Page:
Molecular Biologist, Geneticist, and Nobel Laureate in Physiology or Medicine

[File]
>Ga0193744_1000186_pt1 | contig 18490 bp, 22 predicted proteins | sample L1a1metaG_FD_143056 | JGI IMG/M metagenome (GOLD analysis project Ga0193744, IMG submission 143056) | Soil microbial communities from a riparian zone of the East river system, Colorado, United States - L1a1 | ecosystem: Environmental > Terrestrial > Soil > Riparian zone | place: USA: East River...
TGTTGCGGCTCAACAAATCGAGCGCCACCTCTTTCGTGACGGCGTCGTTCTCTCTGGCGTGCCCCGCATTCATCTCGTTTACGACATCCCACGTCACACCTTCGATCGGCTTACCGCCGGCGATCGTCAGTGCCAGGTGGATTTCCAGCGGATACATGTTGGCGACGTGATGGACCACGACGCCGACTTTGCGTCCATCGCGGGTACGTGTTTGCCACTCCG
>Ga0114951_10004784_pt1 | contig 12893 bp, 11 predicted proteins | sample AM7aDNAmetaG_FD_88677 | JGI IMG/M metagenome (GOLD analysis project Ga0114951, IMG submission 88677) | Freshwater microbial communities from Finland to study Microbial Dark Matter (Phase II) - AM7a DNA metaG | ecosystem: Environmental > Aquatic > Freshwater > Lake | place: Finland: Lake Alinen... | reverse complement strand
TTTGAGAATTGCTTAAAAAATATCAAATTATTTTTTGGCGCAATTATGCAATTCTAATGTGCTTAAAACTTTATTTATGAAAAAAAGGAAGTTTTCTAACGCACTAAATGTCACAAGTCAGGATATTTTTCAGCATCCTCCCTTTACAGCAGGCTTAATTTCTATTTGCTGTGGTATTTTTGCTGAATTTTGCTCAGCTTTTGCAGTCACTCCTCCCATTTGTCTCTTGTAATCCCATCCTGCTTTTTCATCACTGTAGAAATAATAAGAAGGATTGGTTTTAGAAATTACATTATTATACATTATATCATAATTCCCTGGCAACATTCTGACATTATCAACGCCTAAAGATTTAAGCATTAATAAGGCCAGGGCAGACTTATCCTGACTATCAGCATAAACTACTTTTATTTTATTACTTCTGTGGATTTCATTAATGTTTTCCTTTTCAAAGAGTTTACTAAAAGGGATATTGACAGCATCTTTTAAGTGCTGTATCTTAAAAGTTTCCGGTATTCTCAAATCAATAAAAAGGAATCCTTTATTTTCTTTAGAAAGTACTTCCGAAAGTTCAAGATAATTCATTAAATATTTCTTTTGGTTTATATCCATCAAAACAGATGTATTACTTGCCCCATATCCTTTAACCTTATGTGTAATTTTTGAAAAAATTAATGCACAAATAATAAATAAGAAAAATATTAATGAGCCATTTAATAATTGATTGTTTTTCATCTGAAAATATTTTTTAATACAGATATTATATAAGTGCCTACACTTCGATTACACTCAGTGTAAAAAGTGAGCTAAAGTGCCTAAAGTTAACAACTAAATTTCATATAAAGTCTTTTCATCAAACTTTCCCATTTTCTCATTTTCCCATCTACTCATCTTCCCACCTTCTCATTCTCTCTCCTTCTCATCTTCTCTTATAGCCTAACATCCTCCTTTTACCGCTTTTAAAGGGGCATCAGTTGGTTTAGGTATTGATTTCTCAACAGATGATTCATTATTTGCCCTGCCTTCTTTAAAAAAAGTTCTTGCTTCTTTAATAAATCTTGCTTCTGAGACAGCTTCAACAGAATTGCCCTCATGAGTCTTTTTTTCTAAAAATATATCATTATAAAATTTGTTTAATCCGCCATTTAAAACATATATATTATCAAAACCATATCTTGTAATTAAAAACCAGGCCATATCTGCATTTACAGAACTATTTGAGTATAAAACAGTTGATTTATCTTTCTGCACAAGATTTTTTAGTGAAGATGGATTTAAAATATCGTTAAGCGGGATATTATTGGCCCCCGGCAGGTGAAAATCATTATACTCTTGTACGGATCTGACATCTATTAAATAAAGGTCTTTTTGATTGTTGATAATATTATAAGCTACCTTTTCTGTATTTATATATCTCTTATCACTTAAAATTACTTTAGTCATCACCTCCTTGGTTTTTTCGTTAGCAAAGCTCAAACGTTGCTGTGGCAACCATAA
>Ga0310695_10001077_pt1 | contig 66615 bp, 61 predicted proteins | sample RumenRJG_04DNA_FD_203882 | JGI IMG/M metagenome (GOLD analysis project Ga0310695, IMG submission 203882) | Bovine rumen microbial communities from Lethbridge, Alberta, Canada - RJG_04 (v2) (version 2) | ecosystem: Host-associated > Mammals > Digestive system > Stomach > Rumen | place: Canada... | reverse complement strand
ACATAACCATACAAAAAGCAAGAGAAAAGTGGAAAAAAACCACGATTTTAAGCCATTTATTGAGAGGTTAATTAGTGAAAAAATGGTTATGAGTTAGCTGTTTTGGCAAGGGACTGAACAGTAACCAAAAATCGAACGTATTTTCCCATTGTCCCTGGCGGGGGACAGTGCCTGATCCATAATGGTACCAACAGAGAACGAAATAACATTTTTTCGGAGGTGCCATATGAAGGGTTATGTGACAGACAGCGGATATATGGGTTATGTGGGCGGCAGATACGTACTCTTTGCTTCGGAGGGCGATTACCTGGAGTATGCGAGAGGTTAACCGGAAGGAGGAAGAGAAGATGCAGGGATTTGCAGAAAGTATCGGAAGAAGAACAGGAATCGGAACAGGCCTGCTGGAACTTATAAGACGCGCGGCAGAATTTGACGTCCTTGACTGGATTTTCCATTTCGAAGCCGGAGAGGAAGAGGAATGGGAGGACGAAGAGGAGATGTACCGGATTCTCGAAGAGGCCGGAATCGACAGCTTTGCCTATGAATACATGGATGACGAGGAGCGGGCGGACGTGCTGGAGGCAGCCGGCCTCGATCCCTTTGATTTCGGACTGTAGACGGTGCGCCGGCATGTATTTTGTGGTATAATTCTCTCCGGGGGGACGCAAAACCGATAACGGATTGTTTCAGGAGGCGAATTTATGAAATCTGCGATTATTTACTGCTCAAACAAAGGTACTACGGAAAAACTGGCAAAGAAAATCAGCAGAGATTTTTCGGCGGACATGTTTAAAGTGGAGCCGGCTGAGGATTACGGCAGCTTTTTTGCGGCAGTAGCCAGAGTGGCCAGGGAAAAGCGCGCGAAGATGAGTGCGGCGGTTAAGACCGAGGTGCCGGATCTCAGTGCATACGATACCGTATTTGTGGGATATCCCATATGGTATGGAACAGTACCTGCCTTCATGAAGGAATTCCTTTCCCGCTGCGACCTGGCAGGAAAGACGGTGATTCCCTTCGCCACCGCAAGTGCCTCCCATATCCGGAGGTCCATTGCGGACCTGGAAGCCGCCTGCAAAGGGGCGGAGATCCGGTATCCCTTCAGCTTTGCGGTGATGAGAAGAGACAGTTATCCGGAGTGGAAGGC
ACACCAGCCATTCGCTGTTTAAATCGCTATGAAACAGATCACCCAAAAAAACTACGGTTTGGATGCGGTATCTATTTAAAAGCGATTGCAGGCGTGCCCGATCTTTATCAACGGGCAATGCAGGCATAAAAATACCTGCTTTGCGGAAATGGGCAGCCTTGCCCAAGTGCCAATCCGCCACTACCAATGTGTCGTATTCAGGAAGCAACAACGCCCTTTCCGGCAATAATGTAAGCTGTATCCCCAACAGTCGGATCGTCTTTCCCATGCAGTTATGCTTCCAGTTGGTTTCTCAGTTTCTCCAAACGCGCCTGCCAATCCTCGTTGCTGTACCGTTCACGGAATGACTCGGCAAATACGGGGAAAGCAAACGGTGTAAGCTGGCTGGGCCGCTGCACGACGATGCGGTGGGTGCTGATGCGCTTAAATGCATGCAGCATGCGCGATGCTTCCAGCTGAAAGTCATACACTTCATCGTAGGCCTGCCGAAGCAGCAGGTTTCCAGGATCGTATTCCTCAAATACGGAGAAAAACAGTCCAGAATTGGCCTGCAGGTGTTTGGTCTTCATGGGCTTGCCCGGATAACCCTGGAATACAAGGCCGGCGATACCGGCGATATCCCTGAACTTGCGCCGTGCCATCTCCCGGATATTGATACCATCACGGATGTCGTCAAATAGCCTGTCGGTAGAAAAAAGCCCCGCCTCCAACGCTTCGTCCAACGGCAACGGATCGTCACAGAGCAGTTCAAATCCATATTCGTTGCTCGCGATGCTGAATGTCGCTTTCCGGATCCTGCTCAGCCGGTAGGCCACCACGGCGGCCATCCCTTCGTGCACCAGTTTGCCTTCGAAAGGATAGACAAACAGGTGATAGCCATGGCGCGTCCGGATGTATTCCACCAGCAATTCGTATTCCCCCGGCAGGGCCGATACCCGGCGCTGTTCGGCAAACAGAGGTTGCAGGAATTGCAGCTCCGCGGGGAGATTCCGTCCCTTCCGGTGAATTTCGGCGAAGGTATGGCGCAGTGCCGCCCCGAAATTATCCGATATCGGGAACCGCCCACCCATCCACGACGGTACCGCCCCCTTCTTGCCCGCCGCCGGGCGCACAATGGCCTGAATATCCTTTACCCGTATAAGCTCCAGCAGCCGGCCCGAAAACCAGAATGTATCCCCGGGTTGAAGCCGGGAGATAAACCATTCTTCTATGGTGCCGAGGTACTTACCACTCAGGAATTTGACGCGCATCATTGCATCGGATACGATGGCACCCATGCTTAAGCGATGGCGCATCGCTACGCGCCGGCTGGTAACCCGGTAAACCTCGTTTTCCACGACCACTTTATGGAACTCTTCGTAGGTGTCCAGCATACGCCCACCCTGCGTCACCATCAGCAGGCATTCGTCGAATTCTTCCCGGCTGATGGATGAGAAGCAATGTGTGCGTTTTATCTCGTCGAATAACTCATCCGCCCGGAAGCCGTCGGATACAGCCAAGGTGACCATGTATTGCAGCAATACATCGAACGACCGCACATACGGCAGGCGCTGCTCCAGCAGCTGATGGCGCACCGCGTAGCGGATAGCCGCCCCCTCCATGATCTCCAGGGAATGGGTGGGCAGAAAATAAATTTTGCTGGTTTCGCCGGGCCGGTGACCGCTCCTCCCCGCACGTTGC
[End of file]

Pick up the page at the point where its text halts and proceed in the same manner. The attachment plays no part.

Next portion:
James D. Watson was born in Chicago, Illinois in 1928 and educated at the University of Chicago. In 1953, while at Cambridge University, he and Francis Crick successfully proposed the double helical structure for DNA. They, together with Maurice Wilkins, were awarded the Nobel Prize in Physiology or Medicine in 1962. While a professor at Harvard, Watson commenced a writing career that generated The Molecular Biology of the Gene and his autobiographical volume, The Double Helix. While at Cold Spring Harbor Laboratory, Watson was a driving force behind the Human Genome Project that led to his receipt of the Royal Society’s Copley Medal in 1993. Among many honorary degrees and awards are election to the National Academy of Sciences (1962), the Medal of Freedom (1977), the National Medal of Science (1997), the City of Philadelphia Liberty Medal (2000), and the Benjamin Franklin Medal (2001). Queen Elizabeth II proclaimed him an honorary Knight of the British Empire on January 1, 2002. Watson has served the Cold Spring Harbor Laboratory since 1968 as its director, president, chancellor, and currently chancellor emeritus.